Palantir's (PLTR 2.21%) stock price has nearly quadrupled since its direct listing last September. The data mining firm attracted a stampede of bulls after it posted a strong third-quarter earnings report last November, hiked its full-year revenue guidance, and signed new government and enterprise contracts.
But Palantir's meteoric rise has also raised red flags. At $36 a share, the stock trades at nearly 50 times next year's sales, making it one of the market's priciest tech stocks. Its lock-up period will also expire after its upcoming fourth-quarter earnings report, and a lot of insiders could be eager to cash out.
Palantir still isn't profitable, and some of its U.S. government contracts -- especially one with Immigration and Customs Enforcement (ICE) to track undocumented immigrants -- are controversial. But despite all these fears, I believe Palantir remains a compelling investment, for three simple reasons.
1. Sticky government contracts
In its prospectus, Palantir claims it will become the "default operating system for data across the U.S. government." Its Gotham platform, which mainly serves government clients, already helps the U.S. military, FBI, CIA, and other government agencies make data-driven decisions.
Palantir's revenue from government customers rose 73% year over year to $420.3 million, or 55% of its top line, in the first nine months of 2020. During the third quarter, it secured a new AI contract with the U.S. Army.
Last December the U.S. Army renewed the second year of a four-year analytics partnership (which provided for one base year and three optional years) with Palantir. That same month, the Food and Drug Administration (FDA), which already uses some of Gotham's tools, awarded Palantir a new three-year contract to track the development of new drugs.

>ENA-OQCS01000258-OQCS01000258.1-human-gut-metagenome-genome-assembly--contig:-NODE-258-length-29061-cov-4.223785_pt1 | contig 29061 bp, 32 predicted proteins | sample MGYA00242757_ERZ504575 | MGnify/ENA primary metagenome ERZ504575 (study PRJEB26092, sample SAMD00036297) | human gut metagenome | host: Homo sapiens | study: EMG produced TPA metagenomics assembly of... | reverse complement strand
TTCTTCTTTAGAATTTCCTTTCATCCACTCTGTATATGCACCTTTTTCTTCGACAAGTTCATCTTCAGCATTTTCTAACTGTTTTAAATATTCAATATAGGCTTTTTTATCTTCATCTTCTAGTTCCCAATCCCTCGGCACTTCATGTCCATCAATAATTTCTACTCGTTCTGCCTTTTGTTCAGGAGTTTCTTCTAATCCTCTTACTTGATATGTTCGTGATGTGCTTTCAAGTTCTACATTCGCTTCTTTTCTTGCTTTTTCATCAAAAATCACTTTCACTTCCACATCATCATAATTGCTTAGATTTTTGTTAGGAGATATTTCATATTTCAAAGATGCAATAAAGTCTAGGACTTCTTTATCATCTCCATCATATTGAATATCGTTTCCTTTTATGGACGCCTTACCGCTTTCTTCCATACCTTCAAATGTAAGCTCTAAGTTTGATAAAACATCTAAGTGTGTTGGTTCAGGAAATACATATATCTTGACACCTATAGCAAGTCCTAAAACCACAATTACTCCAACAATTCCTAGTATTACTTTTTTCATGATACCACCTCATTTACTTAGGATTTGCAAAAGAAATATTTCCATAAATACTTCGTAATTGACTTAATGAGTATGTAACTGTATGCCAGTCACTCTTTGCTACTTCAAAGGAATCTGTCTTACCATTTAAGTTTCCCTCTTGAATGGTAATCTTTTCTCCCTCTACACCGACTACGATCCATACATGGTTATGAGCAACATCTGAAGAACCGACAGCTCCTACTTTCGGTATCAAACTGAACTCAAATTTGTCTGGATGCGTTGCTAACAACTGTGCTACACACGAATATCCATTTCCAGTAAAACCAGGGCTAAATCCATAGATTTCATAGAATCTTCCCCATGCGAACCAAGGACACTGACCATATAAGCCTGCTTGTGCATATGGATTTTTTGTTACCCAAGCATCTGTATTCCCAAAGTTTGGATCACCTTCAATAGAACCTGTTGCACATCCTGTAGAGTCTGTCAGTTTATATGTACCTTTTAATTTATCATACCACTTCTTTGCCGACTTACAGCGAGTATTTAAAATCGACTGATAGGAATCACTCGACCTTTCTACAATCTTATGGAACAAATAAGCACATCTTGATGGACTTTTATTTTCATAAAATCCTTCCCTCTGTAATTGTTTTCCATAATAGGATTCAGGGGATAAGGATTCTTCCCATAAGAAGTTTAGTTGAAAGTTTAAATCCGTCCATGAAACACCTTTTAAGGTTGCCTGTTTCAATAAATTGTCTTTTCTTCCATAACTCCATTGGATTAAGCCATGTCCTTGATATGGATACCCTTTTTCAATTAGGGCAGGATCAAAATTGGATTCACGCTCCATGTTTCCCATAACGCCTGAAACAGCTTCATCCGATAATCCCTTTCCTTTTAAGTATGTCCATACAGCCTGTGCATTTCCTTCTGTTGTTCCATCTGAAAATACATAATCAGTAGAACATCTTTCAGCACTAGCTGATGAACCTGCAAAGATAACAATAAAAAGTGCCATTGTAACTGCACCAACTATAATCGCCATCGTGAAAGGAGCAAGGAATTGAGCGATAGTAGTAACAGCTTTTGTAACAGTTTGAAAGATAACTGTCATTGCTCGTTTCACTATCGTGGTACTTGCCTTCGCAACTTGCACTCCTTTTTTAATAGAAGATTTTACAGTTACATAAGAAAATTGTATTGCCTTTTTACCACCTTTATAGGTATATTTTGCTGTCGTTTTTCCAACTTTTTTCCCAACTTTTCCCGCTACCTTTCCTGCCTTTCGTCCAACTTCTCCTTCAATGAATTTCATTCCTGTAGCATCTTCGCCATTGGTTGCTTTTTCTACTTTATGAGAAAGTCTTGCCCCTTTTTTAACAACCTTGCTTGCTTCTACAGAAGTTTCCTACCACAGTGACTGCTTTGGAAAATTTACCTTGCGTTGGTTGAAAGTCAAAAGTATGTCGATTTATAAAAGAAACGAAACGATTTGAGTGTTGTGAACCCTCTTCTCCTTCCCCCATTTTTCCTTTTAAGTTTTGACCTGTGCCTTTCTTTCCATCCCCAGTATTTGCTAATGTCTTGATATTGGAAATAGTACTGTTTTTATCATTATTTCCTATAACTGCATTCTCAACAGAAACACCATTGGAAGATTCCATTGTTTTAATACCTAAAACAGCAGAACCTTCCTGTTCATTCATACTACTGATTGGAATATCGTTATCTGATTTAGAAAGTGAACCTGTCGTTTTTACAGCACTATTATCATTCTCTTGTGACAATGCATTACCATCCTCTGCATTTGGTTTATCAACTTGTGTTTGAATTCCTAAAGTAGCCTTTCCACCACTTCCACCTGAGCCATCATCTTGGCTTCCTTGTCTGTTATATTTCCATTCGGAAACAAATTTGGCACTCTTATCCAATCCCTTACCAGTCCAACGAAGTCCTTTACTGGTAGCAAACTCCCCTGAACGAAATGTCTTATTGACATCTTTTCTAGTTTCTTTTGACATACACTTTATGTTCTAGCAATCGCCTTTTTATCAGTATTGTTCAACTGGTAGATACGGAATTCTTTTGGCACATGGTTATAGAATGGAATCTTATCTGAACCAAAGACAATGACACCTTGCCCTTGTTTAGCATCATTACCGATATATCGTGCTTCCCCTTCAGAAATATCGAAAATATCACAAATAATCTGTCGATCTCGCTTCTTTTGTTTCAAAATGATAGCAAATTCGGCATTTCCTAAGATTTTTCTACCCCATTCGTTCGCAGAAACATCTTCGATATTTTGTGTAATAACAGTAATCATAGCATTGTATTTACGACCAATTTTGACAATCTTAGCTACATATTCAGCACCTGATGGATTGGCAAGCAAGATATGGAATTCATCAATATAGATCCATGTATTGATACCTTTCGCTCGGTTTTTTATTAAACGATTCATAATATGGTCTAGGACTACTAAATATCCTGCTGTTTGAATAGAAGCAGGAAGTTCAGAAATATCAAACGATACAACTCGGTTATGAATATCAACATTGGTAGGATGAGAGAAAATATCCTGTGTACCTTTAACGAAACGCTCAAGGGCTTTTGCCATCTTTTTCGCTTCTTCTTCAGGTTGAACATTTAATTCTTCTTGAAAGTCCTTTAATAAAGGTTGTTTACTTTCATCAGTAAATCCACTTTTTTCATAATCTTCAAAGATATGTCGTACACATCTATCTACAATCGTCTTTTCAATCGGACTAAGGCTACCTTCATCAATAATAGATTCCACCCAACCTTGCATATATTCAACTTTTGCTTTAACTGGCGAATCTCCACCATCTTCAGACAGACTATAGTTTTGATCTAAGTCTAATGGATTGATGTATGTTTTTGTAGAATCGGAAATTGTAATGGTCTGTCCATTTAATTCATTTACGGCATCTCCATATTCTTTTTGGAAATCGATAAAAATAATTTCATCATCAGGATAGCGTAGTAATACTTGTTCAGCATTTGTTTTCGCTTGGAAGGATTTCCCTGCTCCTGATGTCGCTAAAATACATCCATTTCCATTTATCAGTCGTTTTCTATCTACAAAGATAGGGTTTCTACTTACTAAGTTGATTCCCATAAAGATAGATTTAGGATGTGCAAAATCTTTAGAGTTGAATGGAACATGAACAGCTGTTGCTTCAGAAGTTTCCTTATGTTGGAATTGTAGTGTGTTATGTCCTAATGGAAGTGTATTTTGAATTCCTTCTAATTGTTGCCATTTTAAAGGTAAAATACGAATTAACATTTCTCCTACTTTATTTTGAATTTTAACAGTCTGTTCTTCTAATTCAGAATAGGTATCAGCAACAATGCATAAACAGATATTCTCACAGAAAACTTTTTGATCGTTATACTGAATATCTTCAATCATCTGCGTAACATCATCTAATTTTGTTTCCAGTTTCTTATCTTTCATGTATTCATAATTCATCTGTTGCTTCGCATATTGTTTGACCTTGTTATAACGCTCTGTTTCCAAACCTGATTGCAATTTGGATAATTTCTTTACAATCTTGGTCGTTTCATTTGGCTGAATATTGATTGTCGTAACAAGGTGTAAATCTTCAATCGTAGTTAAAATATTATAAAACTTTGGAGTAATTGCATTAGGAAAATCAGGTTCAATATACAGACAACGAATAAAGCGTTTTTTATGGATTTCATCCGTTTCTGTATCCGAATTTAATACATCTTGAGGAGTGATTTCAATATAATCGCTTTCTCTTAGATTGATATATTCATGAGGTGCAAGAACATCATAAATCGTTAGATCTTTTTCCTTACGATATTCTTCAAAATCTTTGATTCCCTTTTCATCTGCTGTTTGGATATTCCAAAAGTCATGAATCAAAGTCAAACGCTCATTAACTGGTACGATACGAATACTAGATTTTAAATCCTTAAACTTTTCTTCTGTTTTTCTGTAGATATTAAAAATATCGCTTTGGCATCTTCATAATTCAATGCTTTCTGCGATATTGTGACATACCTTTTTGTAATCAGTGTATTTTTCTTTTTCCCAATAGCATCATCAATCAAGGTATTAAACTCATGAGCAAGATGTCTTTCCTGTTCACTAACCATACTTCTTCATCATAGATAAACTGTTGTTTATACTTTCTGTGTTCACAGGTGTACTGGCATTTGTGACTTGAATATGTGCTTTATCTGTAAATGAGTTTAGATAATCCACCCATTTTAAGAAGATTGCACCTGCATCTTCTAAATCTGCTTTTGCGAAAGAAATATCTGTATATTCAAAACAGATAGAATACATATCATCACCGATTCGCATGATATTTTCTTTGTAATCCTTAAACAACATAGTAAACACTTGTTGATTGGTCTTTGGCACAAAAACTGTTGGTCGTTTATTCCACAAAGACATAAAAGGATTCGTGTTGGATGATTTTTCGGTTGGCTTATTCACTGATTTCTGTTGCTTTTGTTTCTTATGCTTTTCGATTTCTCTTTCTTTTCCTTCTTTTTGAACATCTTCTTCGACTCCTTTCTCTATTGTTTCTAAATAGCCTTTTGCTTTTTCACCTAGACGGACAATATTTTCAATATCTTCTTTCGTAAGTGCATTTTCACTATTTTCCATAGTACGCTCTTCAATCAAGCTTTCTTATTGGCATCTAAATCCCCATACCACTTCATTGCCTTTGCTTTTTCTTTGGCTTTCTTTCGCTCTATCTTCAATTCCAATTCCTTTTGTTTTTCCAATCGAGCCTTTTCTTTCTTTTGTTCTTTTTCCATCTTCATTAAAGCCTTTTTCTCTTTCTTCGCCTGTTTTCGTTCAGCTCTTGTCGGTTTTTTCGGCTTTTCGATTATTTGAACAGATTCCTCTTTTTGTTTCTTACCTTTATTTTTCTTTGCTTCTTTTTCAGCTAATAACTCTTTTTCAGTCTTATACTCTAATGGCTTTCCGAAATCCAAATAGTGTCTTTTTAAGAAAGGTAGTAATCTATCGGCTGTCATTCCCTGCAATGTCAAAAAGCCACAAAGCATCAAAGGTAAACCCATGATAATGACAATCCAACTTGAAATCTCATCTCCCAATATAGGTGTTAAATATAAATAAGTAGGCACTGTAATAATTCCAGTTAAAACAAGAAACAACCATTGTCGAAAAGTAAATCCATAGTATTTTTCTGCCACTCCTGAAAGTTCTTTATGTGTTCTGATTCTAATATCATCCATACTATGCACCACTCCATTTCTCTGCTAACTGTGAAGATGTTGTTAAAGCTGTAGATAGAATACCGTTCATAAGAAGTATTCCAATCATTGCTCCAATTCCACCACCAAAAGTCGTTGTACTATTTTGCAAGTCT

In January, the U.S. Army hired Palantir to modernize its ground stations. This contract, which will start with a prototype and expand over four phases, could be worth up to $250 million.
These contracts all indicate Gotham is sticky, and will allow Palantir to deploy additional services to boost its average revenue per customer and widen its moat against its potential challengers.
2. Growth potential in the enterprise market
Palantir also helps enterprise customers process data with its Foundry platform. The Wall Street bears often claim Foundry faces too much competition in the enterprise analytics market, but Palantir's enterprise revenue still rose 30% year over year to $320.3 million, or 45% of its top line, in the first nine months of 2020.
During the third quarter, Foundry signed a new contract with the National Institutes of Health, renewed a contract with a big aerospace customer, and pulled a "major" consumer goods company away from an unnamed rival.
Last December, it signed a new two-year Foundry contract with the U.K. National Health Service (NHS) to track COVID-19 infections. Throughout January and February, it expanded its Foundry deals with Fujitsu and BP (BP -0.25%), while signing new contracts with PG&E (PCG 2.60%), Rio Tinto (RIO -1.92%), and IBM (IBM -0.05%).
These deals indicate Foundry's tools can be applied to a wide range of industries -- including energy management services for PG&E and BP, optimizing mining operations for Rio Tinto, or optimizing AI tools for IBM -- and will likely keep growing after Gotham's growth slows down.
3. It's a great artificial intelligence play
The global AI market could still grow at a compound annual growth rate of 42.2% between 2020 and 2027, according to Grand View Research, as AI tools are increasingly used to process data across a wide range of industries.
That secular trend will light a fire under companies like Palantir that process large amounts of data into actionable strategies. Those tailwinds could help Palantir generate high double-digit sales growth over the next decade, and help its stock grow into its premium valuation.
Keep your eye on its long-term goals
Palantir's stock could dip over the next few months as investors take some profits amid concerns about its high valuation and lock-up expiration. However, those declines could be great opportunities for long-term investors who are willing to tune out the noise for a few years.